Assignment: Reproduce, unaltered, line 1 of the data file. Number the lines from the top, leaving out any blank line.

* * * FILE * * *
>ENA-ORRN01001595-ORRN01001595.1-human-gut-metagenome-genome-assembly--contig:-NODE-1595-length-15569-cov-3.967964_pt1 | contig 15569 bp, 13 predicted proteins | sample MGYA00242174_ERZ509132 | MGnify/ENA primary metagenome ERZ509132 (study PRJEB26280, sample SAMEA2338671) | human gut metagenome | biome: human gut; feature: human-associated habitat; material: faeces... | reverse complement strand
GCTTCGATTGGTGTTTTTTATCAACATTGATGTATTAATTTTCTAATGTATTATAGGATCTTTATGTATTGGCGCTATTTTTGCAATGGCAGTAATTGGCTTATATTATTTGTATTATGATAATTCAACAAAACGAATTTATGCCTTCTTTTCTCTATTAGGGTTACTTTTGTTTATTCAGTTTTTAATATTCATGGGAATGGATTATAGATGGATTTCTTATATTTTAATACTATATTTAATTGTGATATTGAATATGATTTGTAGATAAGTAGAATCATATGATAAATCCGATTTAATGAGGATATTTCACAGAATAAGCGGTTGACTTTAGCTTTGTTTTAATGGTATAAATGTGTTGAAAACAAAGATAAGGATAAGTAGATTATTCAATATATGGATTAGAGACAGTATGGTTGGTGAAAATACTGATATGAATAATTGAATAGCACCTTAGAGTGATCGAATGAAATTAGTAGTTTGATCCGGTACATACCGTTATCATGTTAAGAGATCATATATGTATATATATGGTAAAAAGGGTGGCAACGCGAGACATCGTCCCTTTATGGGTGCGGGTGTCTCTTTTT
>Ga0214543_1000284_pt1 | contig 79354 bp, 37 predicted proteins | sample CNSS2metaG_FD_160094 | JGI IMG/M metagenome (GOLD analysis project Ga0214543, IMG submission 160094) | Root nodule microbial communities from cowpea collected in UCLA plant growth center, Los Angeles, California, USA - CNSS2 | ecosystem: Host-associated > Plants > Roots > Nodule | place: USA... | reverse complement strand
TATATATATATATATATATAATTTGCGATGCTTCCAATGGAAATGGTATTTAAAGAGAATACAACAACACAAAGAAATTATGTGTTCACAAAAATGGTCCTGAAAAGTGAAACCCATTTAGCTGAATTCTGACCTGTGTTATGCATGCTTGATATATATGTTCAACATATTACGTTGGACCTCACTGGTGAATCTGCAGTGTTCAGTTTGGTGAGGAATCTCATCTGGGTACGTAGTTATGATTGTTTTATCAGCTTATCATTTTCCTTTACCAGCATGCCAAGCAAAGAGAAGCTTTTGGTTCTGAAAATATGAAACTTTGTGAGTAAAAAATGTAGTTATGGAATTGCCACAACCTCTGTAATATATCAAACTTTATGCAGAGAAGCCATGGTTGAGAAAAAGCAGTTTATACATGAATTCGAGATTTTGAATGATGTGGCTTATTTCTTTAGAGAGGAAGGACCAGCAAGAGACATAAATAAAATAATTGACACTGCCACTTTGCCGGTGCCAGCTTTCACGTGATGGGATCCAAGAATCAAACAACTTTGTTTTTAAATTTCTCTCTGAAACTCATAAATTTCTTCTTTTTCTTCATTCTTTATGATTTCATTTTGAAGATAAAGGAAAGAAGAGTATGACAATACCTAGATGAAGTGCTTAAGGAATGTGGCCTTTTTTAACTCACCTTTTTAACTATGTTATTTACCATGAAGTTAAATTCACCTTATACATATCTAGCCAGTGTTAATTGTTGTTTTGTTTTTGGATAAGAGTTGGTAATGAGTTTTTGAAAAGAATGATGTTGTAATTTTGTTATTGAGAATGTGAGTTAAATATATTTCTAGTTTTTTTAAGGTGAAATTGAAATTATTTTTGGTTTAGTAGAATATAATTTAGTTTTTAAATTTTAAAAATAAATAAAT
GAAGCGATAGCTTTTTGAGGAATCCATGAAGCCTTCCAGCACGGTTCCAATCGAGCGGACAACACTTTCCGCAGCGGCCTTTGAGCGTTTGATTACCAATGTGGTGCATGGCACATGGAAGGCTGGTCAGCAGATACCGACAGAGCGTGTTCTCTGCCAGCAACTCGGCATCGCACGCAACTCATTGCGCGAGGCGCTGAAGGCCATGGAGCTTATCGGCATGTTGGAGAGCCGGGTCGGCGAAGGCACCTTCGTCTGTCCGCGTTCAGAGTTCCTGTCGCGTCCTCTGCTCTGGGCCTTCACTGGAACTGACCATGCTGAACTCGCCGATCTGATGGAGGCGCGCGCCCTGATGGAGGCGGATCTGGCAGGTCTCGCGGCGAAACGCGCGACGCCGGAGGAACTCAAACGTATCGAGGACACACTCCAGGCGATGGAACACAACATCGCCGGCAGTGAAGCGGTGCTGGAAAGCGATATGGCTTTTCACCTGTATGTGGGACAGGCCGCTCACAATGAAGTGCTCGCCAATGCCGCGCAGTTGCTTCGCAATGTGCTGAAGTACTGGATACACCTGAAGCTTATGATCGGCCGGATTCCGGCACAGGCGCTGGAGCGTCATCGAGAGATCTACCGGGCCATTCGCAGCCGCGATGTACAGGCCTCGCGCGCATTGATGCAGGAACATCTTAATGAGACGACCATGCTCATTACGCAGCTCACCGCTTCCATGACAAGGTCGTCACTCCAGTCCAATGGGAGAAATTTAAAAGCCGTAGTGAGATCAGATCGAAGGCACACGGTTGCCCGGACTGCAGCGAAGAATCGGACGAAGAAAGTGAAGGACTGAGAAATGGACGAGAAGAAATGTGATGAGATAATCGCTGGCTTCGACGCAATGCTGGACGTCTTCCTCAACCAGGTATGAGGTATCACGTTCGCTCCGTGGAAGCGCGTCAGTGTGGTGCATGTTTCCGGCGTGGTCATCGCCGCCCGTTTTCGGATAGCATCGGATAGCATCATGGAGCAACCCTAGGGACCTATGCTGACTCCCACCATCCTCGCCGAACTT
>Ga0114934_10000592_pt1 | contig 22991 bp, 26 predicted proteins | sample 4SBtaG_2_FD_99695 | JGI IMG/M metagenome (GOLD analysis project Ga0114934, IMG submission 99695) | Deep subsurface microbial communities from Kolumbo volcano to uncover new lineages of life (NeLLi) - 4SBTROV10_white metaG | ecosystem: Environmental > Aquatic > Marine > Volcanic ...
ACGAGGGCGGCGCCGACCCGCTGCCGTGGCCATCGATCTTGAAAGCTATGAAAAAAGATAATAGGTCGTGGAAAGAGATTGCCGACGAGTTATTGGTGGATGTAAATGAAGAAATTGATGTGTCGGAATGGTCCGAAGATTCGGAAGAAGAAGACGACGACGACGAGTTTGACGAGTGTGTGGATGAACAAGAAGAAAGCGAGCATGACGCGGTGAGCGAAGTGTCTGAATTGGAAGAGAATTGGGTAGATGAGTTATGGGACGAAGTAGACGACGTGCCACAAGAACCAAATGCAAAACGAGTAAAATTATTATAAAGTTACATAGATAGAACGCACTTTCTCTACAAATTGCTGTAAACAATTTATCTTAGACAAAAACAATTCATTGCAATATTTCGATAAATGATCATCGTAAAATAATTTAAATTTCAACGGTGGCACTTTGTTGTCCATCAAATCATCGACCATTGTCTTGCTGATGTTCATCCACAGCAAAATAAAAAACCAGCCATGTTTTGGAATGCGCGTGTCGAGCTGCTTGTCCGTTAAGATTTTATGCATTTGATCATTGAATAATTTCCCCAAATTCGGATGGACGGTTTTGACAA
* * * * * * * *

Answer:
>ENA-ORRN01001595-ORRN01001595.1-human-gut-metagenome-genome-assembly--contig:-NODE-1595-length-15569-cov-3.967964_pt1 | contig 15569 bp, 13 predicted proteins | sample MGYA00242174_ERZ509132 | MGnify/ENA primary metagenome ERZ509132 (study PRJEB26280, sample SAMEA2338671) | human gut metagenome | biome: human gut; feature: human-associated habitat; material: faeces... | reverse complement strand